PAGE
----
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Most Brits have Neanderthal DNA

A leading testing expert says DNA genotype testing is revealing how most of us have a little Neanderthal in our blood, and how our unique DNA sequence can reveal our origins and track our ancestors’ migration over 50,000 years.

If you have ever felt you don’t quite fit into modern society, that could be the ‘caveman’ in you. Every one of us has inherited DNA that stretches back 50,000 years and more. Parts of that DNA may still play a part in our appearance and how we perceive the world.

New tests focussing on elements in our DNA called Ancestry Informative Markers (AIMs) can track ancestry back to the Stone Age (Palaeolithic period) and map our lineage across time and locations. Indeed, the US Library of Medicine reports it’s possible that certain genetic variations inherited from our ancient ancestors could even play a role in everything from our height and hair texture to our sense of smell and how well we adjust to heights.

Leading testing expert, Dr Avinash Hari Narayanan (MBChB), Clinical Lead at London Medical Laboratory, says: ‘Modern humans like ourselves only reached the British Isles around 40,000 years ago and, because of the impact of the last ice age, Britain was only continually settled around 12,000 years ago. Much of our DNA dates back much further than this, meaning our origins can be traced back to places far beyond Britain.

‘The journey that each of our ancestors took may be very different from that of our friends’ and neighbours’ ancestors, however, and these different migratory paths, from thousands of years ago, are still captured and represented in our blood.

‘Fascinatingly, the majority of Brits have a small amount of genetic material from humans who actually arrived here far earlier than modern man. Genetic testing reveals that people of European or Asian backgrounds have around 2 percent Neanderthal DNA, with some individuals having even more. People of African descent, in contrast, are likely to have far less, around 0.3 percent.

‘Neanderthals evolved in Europe and Asia while modern humans – our species, Homo sapiens – were evolving in Africa. Modern humans migrating into Europe are now thought to have met and interbred with Neanderthals. Those of us with a percentage of Neanderthal in our DNA share some genes with Britain’s earliest colonisers.

‘Early humans may have arrived in Britain as long as 950,000 years ago. We know Neanderthals had arrived here 400,000 years ago thanks to the discovery of the skull of a young woman in Swanscombe, Kent. The National History Museum says these early humans probably travelled across the vast prairies of ancient Britain following herds of large animals, such as mammoths, to seasonal hunting grounds.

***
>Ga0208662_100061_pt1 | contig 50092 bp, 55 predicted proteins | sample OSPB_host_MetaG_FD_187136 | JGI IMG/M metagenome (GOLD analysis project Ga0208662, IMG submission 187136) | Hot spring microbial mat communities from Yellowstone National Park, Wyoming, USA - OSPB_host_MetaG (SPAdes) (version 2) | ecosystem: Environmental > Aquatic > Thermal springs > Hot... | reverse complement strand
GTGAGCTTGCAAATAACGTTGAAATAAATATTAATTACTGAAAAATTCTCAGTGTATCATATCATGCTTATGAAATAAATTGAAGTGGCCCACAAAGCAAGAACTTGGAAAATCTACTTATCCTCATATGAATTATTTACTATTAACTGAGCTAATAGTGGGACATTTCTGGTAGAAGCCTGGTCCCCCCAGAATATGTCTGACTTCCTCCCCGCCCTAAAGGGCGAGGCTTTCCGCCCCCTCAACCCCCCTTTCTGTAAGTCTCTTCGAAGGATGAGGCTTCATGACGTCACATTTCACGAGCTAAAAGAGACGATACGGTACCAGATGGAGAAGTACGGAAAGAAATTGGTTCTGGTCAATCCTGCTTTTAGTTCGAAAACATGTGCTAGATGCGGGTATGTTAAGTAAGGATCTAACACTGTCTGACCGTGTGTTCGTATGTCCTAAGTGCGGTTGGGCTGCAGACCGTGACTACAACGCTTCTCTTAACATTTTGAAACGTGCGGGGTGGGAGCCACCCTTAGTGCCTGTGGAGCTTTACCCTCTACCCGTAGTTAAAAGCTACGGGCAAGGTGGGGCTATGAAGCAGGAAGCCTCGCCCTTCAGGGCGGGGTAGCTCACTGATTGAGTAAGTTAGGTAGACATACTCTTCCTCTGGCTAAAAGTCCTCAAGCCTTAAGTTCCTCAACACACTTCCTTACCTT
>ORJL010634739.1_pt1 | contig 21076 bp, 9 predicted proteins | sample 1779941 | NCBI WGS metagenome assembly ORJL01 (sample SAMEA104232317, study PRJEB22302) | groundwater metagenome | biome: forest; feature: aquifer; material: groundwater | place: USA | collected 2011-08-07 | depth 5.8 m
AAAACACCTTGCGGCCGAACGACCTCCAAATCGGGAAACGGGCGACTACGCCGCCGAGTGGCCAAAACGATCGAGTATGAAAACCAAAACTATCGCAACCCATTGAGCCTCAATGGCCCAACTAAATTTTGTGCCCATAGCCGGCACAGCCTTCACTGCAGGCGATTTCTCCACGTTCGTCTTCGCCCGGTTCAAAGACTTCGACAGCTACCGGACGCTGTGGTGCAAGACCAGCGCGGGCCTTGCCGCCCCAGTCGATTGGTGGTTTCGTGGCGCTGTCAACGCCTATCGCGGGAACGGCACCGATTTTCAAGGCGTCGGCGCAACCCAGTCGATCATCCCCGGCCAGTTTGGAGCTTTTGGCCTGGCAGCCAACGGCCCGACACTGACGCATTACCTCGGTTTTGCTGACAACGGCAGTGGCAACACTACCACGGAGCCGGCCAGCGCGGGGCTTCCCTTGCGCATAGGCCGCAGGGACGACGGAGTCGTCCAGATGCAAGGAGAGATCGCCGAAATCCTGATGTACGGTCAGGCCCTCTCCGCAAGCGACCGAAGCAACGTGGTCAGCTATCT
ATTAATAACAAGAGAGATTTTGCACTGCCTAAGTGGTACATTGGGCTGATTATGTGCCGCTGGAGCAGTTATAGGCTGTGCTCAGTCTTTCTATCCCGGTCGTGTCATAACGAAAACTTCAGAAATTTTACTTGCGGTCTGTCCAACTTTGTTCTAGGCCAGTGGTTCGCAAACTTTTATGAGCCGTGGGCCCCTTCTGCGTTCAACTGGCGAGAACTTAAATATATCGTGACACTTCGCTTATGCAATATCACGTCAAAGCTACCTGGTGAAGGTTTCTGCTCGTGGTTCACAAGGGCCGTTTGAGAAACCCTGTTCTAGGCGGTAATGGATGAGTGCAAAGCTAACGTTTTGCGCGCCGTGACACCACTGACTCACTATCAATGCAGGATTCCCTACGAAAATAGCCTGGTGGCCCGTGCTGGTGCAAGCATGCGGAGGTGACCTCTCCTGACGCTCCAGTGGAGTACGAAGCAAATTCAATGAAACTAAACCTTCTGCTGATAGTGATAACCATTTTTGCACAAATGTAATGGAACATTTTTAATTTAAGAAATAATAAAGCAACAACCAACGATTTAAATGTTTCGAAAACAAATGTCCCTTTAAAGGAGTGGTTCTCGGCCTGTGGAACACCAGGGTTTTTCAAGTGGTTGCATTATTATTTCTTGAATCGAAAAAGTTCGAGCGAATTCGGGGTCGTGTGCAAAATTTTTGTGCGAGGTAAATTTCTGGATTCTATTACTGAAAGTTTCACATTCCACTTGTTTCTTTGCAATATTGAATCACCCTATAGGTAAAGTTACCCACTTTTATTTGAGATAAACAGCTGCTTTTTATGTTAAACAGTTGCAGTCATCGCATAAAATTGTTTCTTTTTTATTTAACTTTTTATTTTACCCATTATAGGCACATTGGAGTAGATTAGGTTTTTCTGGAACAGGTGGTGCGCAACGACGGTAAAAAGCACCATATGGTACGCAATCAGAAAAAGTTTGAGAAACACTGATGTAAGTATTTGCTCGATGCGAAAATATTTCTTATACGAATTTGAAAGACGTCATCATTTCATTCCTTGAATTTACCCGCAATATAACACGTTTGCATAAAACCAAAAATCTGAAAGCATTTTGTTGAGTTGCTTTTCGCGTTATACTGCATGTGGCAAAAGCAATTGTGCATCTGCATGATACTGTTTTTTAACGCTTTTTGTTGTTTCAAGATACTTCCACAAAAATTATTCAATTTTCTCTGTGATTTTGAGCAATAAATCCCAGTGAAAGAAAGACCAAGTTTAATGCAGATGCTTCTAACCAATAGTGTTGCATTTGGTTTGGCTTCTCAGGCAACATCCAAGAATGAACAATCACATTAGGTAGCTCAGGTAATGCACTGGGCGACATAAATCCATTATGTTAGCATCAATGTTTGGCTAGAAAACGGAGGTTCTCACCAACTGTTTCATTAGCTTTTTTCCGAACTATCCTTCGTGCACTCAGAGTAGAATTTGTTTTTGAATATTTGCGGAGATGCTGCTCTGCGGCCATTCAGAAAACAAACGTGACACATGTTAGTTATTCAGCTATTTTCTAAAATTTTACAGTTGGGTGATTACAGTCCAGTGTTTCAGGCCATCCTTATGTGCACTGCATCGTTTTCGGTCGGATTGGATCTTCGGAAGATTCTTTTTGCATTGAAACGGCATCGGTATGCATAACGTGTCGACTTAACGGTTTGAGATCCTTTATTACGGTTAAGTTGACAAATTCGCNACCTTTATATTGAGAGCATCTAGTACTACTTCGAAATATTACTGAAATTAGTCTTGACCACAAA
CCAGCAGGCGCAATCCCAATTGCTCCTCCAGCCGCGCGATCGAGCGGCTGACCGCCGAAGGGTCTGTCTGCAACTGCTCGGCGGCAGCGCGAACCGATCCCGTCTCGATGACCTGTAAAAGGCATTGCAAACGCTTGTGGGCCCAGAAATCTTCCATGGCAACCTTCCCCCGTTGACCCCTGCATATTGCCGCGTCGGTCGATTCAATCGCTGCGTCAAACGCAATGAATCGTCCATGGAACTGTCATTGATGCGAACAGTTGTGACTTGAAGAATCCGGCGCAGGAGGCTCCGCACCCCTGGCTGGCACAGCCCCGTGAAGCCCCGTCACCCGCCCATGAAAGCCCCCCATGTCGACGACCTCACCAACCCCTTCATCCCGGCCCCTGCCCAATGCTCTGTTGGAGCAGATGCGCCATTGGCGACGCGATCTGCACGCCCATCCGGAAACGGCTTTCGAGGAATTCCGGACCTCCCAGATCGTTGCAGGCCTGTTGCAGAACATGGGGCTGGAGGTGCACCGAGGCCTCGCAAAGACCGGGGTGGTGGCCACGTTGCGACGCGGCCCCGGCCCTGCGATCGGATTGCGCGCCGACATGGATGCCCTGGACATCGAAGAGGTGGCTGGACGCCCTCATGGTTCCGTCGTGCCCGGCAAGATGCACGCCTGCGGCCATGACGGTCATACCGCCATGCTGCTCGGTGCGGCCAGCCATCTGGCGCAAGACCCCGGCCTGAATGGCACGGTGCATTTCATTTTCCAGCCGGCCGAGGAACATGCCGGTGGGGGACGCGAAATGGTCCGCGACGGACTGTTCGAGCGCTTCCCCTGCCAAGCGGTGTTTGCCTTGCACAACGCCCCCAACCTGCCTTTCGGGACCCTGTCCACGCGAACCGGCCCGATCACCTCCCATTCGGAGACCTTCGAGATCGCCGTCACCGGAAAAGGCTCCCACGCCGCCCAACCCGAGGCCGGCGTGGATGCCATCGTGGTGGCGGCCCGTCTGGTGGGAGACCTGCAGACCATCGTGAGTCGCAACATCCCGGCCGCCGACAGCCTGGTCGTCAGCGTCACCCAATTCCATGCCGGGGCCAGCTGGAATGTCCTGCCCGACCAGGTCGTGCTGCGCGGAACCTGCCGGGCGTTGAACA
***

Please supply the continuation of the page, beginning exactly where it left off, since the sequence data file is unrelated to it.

‘It used to be thought that Neanderthals and modern humans shared no genetic makeup and that modern humans may have even killed off the Neanderthals. However, more recent research has shown that modern humans overlapped with Neanderthal populations for a period.

‘A paper published in “Nature” in 2014 traced the complete genome sequence of a Neanderthal woman from the Altai Mountains in Siberia. It found evidence of inbreeding, possibly as small groups became isolated due to factors such as climate change. This could have hurried their extinction.

‘It’s not only the distant origins of mankind that can be mapped using modern genotesting. DNA testing tells us about the migration patterns of both our paternal and maternal lines, based on our genetics. Genotyping charts a migration map, tracing the maternal and paternal lineage through DNA “haplogroups” (groups that share a common ancestor).

‘Some of the information contained within our Ancestry Information Markers can also link us with modern populations today. For example, London Medical Laboratory’s new DNA Genotype Profile test compares our genetic profile with reference datasets of 150+ populations, based around 37 clusters in different continents and regions. The test reveals the proportion of various modern populations recorded within our own individual genetic makeup. For example, the test may indicate that our ancestry is approximately 50 percent African, 25 percent European, 20 percent Asian, and 5 percent unknown.

‘Taking a test can reveal some fascinating insights into our ancestry, sometimes revealing surprises along the way. In the future, it could also have a more practical medical application. It’s possible that variations in our DNA may influence the risk of developing certain diseases. As we study more about our ancestors and their genetic makeup, we may be able to build up patterns of disease risk.

‘To find out what secrets your DNA holds about your ancestral lineage is surprisingly easy. London Medical Laboratory’s simple saliva test can be taken at home or through the post, or at one of the many drop-in clinics that offer it across London and nationwide in over 95 selected pharmacies and health stores. For full details see

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